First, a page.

Discretely: Mrs H

Last week I stopped by to visit a long-time client. While she suffers from dementia and has her good and not-so-good days, that morning she taught me something that, since I have been sharing with our employees and caregivers.

Upon entering her well-sunlit house, I saw a seemingly frail, 80 plus year-old lady standing with the help of a walker next to what one day was her dining table and now had on top a handful of jigsaw puzzles at different stages of completion.

Speaking in a higher pitch than usual I asked her how she was doing that day unaware of the patronizing tone and pose I had adopted automatically to address her.

Evidently, I was not the first person to ask her the same thing that morning nor, as she indignantly indicated, would I be that last. In fact, before she even started responding, her stare told me that she had had enough.

With extraordinary, albeit temporary, lucidity my client explained to me that throughout her life she had been a strong, independent woman that knew what she was doing and where she was going at all times. She had built a successful business over many years of hard work and tenacity and had managed her employees with a firm hand. A very firm hand, in fact, as some of our caregivers who had known her in those days would attest. She just didn’t understand why everyone now felt the need to “overprotect her, watch her every move, and control her every action as if she were half a person” as she stated. Our caregiver then took me aside and told me that our client was having one of those days.

As I left the house, I kept thinking about this revealing exchange. I knew that given the mental condition of our client and the recurrence of episodes where precisely our caregivers’ actions prevented potentially hazardous occurrences, Mrs H had a point. Regardless of her state, she was not half a person and should not be seen, much less treated, as one.  And, while no one does this consciously, it is not uncommon to behave in a way that sends the wrong message, even if for all the right reasons.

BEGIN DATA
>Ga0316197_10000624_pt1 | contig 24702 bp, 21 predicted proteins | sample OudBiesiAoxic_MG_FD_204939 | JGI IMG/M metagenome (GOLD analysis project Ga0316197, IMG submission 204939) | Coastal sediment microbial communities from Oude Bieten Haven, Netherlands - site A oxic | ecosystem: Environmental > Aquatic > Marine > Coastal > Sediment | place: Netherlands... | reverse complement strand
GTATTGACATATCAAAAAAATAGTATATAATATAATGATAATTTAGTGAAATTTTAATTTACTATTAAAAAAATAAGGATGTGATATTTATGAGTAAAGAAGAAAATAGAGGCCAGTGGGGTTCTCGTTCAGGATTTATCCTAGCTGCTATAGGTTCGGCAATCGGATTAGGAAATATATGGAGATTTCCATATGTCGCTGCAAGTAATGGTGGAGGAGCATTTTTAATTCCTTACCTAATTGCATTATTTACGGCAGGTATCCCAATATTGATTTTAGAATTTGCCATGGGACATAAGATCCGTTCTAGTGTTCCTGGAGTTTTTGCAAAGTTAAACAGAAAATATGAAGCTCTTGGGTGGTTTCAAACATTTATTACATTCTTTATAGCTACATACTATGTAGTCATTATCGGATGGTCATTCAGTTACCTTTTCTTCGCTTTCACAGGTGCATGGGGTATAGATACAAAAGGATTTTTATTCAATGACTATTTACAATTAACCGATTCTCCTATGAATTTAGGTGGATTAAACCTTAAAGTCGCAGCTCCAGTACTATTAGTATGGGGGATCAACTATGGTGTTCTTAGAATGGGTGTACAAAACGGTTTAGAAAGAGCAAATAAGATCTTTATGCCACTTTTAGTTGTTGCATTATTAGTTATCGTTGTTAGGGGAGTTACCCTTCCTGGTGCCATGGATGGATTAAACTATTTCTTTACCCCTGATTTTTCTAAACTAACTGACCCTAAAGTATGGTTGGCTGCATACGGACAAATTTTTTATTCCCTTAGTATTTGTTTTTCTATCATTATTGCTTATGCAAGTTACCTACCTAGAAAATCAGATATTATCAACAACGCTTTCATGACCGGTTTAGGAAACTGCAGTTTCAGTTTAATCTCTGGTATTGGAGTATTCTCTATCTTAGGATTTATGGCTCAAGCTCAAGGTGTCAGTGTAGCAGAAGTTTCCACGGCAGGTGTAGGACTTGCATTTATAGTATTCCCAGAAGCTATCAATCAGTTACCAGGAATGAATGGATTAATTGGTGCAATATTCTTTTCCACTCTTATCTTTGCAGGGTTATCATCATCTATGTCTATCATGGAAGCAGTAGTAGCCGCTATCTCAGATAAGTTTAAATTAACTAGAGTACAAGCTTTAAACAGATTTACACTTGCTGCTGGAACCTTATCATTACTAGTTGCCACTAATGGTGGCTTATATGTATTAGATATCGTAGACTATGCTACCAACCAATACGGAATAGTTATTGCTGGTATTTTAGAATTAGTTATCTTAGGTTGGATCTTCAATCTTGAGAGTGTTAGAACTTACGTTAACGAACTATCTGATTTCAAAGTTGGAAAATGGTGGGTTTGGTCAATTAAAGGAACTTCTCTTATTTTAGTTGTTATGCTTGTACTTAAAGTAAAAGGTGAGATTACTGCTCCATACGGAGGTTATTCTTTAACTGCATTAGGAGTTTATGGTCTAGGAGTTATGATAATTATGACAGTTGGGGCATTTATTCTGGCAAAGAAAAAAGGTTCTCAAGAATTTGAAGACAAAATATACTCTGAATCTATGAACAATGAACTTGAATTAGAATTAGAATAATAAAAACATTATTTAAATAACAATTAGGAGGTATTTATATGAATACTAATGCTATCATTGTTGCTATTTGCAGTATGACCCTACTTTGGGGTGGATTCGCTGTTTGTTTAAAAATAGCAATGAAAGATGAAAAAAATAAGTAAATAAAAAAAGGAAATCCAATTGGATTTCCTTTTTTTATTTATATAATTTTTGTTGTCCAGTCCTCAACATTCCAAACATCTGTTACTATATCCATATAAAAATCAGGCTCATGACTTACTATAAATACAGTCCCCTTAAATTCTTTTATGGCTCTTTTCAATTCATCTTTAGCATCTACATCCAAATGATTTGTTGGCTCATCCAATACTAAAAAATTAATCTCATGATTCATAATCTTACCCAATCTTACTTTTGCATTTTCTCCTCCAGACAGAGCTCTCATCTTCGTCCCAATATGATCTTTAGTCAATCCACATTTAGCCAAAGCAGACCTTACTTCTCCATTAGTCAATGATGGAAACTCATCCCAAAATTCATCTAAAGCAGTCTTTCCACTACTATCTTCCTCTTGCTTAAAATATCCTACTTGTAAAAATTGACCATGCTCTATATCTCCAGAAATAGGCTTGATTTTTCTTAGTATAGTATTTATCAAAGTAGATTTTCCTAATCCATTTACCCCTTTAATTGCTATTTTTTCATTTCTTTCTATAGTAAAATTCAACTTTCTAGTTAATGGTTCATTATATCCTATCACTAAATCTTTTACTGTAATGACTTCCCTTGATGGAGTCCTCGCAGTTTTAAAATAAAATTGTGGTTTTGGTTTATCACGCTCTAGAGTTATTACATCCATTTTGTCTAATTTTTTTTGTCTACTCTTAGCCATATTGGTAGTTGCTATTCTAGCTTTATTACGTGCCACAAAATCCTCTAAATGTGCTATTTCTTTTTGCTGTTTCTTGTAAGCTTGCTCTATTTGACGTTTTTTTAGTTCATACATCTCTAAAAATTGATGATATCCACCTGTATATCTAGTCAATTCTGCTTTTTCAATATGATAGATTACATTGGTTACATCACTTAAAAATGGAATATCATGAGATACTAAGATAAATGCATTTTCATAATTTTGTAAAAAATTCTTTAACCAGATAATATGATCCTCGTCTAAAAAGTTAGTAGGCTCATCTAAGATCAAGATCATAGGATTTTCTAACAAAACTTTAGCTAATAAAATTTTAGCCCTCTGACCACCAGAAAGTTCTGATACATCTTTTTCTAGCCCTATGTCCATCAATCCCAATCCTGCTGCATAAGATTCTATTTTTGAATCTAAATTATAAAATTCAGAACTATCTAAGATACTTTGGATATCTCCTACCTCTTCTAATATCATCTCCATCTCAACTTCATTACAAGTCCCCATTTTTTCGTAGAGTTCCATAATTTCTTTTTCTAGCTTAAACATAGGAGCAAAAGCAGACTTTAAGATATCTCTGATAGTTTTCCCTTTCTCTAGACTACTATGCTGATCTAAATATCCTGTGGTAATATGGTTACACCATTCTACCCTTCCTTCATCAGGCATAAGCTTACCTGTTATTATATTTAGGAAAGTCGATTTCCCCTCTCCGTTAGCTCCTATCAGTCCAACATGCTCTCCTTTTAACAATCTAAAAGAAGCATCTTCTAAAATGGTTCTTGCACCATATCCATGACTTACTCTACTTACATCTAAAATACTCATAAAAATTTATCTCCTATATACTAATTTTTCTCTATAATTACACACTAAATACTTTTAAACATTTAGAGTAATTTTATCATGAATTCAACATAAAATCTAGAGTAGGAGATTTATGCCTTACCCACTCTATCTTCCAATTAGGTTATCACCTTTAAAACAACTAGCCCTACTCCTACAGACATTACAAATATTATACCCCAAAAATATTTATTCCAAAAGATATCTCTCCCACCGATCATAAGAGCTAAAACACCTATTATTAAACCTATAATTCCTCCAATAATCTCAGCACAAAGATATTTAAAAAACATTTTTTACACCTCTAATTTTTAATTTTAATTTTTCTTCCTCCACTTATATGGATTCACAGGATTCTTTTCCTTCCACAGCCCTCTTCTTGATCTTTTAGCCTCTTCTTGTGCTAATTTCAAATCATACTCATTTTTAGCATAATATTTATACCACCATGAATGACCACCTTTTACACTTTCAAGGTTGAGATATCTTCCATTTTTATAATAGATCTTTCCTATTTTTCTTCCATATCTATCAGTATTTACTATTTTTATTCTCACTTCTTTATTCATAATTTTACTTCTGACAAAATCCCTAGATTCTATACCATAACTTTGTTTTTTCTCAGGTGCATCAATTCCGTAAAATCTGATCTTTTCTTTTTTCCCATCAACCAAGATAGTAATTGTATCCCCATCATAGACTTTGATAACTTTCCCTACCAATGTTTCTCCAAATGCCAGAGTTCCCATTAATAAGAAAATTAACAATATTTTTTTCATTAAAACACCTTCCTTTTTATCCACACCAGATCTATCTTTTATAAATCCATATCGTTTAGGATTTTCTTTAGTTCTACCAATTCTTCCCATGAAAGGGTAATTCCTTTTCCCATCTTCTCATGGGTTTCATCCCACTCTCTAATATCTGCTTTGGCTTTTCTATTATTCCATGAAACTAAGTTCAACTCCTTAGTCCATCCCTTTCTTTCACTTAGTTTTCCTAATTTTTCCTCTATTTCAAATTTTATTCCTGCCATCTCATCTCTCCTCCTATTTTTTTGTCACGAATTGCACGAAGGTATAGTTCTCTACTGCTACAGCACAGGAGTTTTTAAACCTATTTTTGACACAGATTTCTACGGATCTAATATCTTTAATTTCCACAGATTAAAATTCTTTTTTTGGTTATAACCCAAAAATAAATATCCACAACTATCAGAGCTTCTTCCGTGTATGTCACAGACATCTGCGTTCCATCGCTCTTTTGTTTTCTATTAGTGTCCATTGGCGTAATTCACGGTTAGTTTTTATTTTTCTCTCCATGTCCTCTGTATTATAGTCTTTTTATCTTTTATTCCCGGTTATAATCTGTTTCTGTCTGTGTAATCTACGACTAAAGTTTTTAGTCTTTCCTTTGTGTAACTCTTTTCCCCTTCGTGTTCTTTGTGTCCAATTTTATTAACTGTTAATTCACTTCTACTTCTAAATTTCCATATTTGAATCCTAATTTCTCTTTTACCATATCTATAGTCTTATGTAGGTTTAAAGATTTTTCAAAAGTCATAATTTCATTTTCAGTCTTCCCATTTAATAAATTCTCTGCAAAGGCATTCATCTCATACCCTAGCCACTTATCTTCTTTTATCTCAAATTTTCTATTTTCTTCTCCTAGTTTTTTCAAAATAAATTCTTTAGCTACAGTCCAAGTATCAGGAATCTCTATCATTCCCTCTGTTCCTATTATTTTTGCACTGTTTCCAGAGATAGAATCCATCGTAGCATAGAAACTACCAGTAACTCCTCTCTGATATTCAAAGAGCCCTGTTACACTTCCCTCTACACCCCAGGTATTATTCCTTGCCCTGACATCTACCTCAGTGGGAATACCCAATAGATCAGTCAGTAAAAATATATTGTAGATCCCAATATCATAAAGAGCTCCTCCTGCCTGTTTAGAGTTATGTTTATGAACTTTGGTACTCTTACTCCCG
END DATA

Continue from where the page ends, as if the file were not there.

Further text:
Caregiving can be tricky. Sometimes clients’ moods and their demand for attention can change abruptly from one minute to the next. The ability to adapt to these changes with minimal disruption to the relationship is key. Also very important is listening with ears, eyes, and heart, as well as communicating with body language, facial expressions, and tone of voice more than only with words. In dealing with our elders, ill or not, we must never forget that one day they were young and lively persons with dreams and ambitions who had their own challenges and accomplishments. They were once like you and me, and we may one day be right where they are today.

The Discretely column by Eduardo Berdegué is published monthly in newspapers throughout the Heart of Texas region.

Schedule a Free In-Home
Consultation

Call today to schedule a free in-home consultation and let one of our experienced healthcare/homecare professionals help you assess your specific needs. The consultation may involve a discussion about your loved one’s physical and mental condition, the safety and comfort of her physical surroundings, family dynamics, special interests, diets, social activities, and other important aspects.

The goal is to determine the type and frequency of care required, the best caregiver profile, and the level of future involvement, if any, of significant others in each particular situation. We are committed to delivering quality care to our clients in a safe and comfortable environment in coordination and constant communication with their family per regulatory guidelines of the Texas Health and Human Services Commission including strict compliance with HIPPA rules on confidentiality. We are available 24/7 to answer your questions.

Please include a general description of the anticipated need for care along with the best way/time to contact you. Please do not include confidential or sensitive information in your message.
Are you or your spouse a Veteran?
This site protected by reCAPTCHA and the Google Privacy Policy and Term of Service apply.
best of home care provider 2018best of home care provider 2019best of home care provider 2020